Sunday, October 7, 2012

Warning! The Lights Get Hot!

I'm on a stage for a fairly simple shoot, surrounded by "old timers" in every department. Guys who have been around for ages and have the balding heads and beer guts to prove it. Most of them give me curious looks throughout the morning, but for the most part, leave me alone. But I could tell that a few of them think of me as nothing more than a newbie; someone they'll have to annoyingly keep an eye on. Granted, I'll be the first to admit that I have a lot to learn still about this business, but I can tell my ass apart from a Tweenie... Despite these guys assuming otherwise.

Whatever. I was there as a favor to a friend more than anything and didn't give a rats ass to what these grumpy guys thought of me. I just wanted to do my job and get the hell out of there when the day was done.

Since this was such a simple set up and most of the lighting was left up from the day before, I spent most of my time sitting by the dimmer board, keeping my distance from the herd. I got the distinct feeling that these guys didn't think much of me, so I returned the favor and left them alone.

I still did my job, though. I am a professional, after all. I panned the occasional light and flipped switches off and on when requested. And since I was the only one there who knew how to use a lighting console, most of my tasks included pushing buttons and bringing up channels. Yeah, it was just that easy of a day.

Then the Gaffer asks for a double to be taken out of one of the lights. I glance around and realize that I'm the only one on this side of the stage, so I "copy" the Gaffer and head towards it.

I'm only a few feet from the light when I hear rapid footsteps behind me. But I think nothing of it and continue on with my task.

As my hand reached the top of the light, however, I hear a voice screaming, "Wait! Wait! Wait!" But it was too late. In one swift motion, I had already taken out the double scrim from the light as requested.

I turned around, with the offending scrim still in the jaws of the needle nose pliers I had used to pull it out, and faced my colleague who had beads of sweat forming on his face from chasing me halfway down the set.

"What?" I was starting to worry I had done something horribly wrong since he had so urgently tried to stop me.

"Oh..." He now paused, catching his breath and looking at the scrim dangling from my pliers. "I was going to stop you from pulling the scrim out with your bare hands."

"Um... What?"

"Yeah. I saw that you weren't wearing gloves and was going to stop you because the scrims get hot."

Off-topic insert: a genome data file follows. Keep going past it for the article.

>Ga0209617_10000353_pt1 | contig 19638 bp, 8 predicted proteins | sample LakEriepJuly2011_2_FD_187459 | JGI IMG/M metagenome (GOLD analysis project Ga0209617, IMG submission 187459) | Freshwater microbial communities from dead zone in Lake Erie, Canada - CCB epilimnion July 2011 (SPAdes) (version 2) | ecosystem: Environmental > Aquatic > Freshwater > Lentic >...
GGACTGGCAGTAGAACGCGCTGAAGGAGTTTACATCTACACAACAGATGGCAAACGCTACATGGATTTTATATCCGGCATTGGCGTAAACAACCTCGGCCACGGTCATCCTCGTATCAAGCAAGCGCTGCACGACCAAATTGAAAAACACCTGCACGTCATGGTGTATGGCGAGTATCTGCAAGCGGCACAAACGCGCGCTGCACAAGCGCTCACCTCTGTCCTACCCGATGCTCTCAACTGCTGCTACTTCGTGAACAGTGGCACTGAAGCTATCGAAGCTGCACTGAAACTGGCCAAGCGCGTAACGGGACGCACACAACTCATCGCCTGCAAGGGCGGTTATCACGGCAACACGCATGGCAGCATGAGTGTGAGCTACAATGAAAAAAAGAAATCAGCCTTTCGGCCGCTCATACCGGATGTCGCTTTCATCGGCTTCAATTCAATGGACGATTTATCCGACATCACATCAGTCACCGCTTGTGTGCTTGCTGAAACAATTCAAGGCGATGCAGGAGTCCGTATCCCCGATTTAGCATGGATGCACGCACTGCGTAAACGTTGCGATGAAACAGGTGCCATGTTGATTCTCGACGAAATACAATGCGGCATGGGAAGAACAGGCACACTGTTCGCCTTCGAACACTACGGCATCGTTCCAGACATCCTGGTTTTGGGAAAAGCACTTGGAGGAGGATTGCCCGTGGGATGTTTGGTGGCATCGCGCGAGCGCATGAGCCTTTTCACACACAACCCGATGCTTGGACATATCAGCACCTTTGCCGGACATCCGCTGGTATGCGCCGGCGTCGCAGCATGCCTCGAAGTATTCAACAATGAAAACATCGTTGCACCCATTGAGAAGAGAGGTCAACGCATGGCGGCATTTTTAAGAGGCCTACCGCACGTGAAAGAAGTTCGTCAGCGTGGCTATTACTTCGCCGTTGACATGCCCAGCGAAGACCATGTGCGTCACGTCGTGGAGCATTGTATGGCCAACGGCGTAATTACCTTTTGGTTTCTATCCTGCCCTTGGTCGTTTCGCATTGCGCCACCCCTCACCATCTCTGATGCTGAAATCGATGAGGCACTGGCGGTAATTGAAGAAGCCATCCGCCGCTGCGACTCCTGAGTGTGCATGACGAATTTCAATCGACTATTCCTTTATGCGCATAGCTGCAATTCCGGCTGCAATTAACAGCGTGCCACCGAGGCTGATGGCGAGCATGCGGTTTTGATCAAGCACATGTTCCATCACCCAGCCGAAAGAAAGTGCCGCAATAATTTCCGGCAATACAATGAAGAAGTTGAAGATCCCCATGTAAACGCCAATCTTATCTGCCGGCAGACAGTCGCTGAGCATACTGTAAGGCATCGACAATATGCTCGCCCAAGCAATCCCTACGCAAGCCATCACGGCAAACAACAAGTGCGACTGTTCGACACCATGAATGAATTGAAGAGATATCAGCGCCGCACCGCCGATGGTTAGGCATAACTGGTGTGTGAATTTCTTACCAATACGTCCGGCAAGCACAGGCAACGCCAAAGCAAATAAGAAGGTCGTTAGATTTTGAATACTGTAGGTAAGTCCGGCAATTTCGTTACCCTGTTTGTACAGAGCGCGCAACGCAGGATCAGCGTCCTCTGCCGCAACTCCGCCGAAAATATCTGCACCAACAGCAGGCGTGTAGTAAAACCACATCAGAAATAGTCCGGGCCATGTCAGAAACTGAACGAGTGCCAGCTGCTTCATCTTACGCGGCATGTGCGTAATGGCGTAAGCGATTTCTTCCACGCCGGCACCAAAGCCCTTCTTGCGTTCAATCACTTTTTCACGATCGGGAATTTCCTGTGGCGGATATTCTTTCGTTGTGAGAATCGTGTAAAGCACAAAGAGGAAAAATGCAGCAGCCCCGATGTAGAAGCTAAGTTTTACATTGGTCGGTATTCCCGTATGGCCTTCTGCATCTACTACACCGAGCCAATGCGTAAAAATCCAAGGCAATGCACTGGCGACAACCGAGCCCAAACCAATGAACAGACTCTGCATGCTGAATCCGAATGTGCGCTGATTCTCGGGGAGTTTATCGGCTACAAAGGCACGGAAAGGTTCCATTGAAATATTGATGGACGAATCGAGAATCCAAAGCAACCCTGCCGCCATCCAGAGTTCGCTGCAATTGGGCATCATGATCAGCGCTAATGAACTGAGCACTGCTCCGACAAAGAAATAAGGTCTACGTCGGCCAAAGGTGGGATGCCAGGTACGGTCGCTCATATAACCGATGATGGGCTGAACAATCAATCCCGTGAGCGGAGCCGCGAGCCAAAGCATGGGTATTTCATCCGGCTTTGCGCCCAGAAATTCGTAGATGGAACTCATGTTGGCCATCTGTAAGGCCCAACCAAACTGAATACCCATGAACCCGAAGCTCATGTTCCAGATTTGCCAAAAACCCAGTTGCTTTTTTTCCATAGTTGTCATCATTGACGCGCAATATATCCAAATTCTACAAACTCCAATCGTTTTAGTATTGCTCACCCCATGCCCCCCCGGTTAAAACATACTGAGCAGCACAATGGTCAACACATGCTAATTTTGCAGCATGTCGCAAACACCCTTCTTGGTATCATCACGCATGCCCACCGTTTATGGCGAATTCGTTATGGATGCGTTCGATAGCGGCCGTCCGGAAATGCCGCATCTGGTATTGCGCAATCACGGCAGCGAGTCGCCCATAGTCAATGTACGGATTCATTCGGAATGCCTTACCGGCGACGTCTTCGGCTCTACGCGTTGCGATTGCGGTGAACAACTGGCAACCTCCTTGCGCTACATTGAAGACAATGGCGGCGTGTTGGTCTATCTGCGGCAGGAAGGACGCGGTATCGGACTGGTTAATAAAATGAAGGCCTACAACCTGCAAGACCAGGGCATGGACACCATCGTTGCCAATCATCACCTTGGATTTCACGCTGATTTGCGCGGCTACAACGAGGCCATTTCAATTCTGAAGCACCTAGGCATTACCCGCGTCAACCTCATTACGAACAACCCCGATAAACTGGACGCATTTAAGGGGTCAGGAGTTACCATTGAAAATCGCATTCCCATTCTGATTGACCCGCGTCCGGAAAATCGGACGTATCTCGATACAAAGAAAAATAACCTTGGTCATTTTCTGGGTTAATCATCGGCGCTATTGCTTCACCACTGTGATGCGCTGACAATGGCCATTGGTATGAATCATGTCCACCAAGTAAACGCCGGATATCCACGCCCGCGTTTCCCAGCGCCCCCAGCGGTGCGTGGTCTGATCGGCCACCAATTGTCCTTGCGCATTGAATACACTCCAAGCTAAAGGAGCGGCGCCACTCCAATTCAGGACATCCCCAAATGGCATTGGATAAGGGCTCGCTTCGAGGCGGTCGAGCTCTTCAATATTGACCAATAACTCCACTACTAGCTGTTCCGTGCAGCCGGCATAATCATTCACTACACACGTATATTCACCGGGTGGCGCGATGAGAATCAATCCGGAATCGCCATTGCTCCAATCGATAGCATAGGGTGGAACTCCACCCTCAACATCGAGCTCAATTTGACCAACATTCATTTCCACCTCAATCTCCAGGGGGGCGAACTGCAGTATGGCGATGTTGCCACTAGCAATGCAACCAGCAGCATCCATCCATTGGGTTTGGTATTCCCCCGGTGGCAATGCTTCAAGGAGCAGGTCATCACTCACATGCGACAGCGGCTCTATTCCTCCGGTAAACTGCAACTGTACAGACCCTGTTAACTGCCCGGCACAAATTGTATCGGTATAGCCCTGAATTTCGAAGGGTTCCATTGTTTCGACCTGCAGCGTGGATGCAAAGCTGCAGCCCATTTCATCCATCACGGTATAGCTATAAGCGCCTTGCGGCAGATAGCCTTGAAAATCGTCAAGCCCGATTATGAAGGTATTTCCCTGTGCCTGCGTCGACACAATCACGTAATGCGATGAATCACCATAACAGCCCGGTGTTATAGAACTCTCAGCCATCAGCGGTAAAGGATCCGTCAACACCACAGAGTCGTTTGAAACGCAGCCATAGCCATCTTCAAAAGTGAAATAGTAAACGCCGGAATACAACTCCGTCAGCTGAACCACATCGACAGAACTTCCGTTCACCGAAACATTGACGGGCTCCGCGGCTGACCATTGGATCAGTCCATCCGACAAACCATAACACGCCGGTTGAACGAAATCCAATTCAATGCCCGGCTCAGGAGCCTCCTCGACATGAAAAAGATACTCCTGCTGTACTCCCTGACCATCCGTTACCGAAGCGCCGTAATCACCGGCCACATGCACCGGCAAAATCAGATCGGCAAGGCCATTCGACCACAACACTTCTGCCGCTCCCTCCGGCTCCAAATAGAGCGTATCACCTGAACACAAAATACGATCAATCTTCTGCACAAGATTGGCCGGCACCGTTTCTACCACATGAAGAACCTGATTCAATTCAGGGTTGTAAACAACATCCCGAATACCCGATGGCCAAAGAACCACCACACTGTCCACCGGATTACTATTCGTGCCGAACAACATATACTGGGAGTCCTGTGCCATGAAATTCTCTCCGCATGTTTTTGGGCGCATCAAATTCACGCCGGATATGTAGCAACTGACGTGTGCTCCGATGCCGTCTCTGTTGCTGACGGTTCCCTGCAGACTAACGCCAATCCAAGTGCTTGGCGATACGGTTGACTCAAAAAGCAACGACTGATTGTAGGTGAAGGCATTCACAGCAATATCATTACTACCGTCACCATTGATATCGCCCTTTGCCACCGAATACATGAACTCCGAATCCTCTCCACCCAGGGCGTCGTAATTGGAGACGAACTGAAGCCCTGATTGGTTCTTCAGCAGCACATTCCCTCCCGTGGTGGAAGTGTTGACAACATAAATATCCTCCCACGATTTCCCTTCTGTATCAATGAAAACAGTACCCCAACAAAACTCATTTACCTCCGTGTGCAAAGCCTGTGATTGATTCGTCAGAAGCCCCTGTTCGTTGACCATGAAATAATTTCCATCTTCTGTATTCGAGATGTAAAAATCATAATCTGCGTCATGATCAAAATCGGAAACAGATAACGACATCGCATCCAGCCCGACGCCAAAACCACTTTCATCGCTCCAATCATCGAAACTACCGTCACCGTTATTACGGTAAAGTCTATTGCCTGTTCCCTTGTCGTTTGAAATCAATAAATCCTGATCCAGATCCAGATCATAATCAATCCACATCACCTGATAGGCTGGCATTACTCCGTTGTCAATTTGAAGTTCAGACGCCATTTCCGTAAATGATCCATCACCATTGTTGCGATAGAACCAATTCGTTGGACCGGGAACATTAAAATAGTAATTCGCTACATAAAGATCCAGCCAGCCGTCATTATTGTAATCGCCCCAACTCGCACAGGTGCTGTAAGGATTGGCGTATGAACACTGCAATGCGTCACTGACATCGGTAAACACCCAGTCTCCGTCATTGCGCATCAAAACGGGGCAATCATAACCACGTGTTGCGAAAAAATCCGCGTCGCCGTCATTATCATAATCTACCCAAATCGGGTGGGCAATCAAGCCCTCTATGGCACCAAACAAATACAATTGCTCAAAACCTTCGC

" ' The scrims... get hot...?' " I was desperately trying to understand where he was going with this.

"Yes. The scrims get hot from being in the lights. I didn't want you to burn yourself. But I see you used pliers. Good." And with that, he retreated back to whatever corner of the stage he was at before.

All I could do was just stand there, scrim still in hand, watching him walk away in disbelief...

Did he really think I didn't know the lights get hot??


Nathan said...

That's O.K. Every time I put a "wet down" on a permit here, there's one guy in the permit office who feels it necessary to make a notation that the "wet down will not be permitted if the temperature falls below 32 degrees".

He even adds the notation in August. Hrrrmmmmmm!

JD said...

Said in my best snarky tone, "Yes, scrims get hot. My skin is made of Asbestos."
I've worked with guys that don't ever wear gloves when adjusting hot lights, I just don't get it.

Unknown said...

Do you think it was because you were a girl? Or rather, is there a lot of sexism in the production world? For the most part I've seen guys and girls working all positions, but I have to say that G&E seems to be mostly males.

A.J. said...

Richard - There definitely is sexism in the production world. No doubt about that. Especially in G&E. In this particular instance, my guess would be that a mix of my youth and gender led this idiot to think I was dumb enough to think lights didn't get hot.

In hindsight, I should've come up with some kind of retort about how I know what's hot since I stand next to a kitchen stove all day, but my mind was distracted with how stupid they apparently thought I was.

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